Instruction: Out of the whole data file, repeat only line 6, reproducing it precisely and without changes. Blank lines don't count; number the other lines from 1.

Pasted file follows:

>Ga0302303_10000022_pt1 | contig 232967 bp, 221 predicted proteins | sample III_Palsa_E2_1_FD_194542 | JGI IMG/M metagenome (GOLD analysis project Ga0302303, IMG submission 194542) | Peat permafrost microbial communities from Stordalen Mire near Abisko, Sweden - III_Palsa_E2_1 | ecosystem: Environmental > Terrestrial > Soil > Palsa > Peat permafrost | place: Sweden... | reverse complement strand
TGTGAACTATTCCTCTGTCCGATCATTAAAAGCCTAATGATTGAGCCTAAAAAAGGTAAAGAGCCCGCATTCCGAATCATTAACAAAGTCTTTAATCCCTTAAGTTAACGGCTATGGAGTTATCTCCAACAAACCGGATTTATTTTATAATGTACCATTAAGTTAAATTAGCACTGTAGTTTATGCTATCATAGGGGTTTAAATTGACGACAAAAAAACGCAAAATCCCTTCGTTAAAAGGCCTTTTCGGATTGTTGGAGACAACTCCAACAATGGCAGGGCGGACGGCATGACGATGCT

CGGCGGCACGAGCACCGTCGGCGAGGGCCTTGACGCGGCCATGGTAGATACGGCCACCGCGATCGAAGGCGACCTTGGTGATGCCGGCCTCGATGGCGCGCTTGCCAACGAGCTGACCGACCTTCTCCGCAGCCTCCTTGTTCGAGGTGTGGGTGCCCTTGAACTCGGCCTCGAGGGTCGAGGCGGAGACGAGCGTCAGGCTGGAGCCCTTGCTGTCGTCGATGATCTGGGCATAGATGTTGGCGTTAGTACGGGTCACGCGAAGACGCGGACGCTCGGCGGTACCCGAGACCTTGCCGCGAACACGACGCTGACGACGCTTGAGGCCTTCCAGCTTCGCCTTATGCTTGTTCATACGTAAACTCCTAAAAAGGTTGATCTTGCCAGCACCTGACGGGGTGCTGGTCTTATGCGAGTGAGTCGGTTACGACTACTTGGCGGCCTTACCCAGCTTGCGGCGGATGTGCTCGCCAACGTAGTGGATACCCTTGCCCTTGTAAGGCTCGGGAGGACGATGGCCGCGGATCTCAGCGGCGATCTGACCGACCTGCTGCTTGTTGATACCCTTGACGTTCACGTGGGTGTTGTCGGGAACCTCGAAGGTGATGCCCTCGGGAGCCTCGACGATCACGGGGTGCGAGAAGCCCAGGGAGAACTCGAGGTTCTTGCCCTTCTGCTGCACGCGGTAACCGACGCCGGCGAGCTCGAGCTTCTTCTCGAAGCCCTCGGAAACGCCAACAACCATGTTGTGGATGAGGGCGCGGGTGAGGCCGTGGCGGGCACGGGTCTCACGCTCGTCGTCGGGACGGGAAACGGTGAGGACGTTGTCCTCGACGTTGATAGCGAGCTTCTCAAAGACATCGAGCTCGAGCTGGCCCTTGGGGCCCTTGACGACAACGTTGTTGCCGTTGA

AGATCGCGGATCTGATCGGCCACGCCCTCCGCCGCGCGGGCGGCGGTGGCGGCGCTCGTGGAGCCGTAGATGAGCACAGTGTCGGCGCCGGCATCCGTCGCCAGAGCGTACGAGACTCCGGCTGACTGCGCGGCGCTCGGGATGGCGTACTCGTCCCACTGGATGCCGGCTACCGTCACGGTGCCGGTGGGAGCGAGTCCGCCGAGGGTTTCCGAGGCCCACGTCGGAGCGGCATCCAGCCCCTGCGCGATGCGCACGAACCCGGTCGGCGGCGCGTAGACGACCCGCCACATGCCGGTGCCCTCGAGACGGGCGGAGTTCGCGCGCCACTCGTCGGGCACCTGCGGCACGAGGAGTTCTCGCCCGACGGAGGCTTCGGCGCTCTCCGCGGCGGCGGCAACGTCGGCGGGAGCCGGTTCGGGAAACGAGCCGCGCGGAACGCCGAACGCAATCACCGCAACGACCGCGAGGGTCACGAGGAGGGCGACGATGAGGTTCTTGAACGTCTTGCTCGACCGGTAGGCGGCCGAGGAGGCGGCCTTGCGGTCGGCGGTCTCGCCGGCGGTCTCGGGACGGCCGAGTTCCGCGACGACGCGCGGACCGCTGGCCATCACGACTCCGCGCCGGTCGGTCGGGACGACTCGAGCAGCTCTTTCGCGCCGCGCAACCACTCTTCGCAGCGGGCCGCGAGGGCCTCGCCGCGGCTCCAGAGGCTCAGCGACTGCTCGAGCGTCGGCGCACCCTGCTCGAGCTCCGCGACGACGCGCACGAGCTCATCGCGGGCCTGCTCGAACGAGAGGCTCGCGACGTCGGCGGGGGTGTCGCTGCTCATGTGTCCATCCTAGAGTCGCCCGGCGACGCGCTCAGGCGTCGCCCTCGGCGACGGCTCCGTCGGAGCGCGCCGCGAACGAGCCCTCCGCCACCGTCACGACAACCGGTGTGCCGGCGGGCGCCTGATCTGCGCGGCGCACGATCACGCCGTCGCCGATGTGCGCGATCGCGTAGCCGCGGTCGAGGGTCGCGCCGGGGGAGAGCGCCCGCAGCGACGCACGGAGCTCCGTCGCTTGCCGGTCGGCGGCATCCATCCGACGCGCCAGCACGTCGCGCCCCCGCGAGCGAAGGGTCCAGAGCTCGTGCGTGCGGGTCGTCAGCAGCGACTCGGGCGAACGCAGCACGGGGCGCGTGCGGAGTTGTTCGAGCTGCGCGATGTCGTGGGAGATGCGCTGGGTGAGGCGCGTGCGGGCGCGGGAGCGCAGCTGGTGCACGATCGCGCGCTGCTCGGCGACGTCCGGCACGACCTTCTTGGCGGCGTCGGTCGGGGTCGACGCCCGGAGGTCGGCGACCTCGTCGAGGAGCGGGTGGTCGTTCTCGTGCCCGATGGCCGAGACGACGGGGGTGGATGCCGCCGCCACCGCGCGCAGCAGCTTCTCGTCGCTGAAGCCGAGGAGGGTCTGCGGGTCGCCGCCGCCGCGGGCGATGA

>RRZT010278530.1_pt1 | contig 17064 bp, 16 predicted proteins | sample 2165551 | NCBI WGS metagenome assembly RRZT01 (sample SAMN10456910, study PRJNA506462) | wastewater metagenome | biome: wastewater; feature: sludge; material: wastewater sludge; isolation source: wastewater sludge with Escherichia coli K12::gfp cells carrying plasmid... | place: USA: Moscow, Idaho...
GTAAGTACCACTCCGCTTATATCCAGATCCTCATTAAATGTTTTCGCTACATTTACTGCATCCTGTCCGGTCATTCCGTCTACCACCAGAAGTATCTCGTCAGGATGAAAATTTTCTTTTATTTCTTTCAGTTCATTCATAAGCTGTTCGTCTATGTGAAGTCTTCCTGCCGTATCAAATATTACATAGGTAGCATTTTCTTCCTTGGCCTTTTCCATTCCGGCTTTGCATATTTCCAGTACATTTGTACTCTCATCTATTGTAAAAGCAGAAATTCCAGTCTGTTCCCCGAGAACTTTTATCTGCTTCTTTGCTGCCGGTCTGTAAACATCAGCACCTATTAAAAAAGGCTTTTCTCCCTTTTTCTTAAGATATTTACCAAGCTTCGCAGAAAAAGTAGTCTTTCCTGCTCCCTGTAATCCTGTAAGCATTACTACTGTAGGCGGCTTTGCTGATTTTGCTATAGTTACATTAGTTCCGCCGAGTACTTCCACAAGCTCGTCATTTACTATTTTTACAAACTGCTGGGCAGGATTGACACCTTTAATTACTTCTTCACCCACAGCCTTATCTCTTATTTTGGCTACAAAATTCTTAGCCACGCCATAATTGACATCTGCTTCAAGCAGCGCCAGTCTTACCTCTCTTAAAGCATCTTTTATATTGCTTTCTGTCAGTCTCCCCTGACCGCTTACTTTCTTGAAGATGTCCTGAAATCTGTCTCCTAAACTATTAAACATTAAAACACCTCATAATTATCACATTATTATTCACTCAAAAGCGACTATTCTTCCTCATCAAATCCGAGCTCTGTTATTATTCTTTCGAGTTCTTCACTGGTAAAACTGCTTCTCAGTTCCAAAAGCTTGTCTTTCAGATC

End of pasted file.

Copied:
GTAAGTACCACTCCGCTTATATCCAGATCCTCATTAAATGTTTTCGCTACATTTACTGCATCCTGTCCGGTCATTCCGTCTACCACCAGAAGTATCTCGTCAGGATGAAAATTTTCTTTTATTTCTTTCAGTTCATTCATAAGCTGTTCGTCTATGTGAAGTCTTCCTGCCGTATCAAATATTACATAGGTAGCATTTTCTTCCTTGGCCTTTTCCATTCCGGCTTTGCATATTTCCAGTACATTTGTACTCTCATCTATTGTAAAAGCAGAAATTCCAGTCTGTTCCCCGAGAACTTTTATCTGCTTCTTTGCTGCCGGTCTGTAAACATCAGCACCTATTAAAAAAGGCTTTTCTCCCTTTTTCTTAAGATATTTACCAAGCTTCGCAGAAAAAGTAGTCTTTCCTGCTCCCTGTAATCCTGTAAGCATTACTACTGTAGGCGGCTTTGCTGATTTTGCTATAGTTACATTAGTTCCGCCGAGTACTTCCACAAGCTCGTCATTTACTATTTTTACAAACTGCTGGGCAGGATTGACACCTTTAATTACTTCTTCACCCACAGCCTTATCTCTTATTTTGGCTACAAAATTCTTAGCCACGCCATAATTGACATCTGCTTCAAGCAGCGCCAGTCTTACCTCTCTTAAAGCATCTTTTATATTGCTTTCTGTCAGTCTCCCCTGACCGCTTACTTTCTTGAAGATGTCCTGAAATCTGTCTCCTAAACTATTAAACATTAAAACACCTCATAATTATCACATTATTATTCACTCAAAAGCGACTATTCTTCCTCATCAAATCCGAGCTCTGTTATTATTCTTTCGAGTTCTTCACTGGTAAAACTGCTTCTCAGTTCCAAAAGCTTGTCTTTCAGATC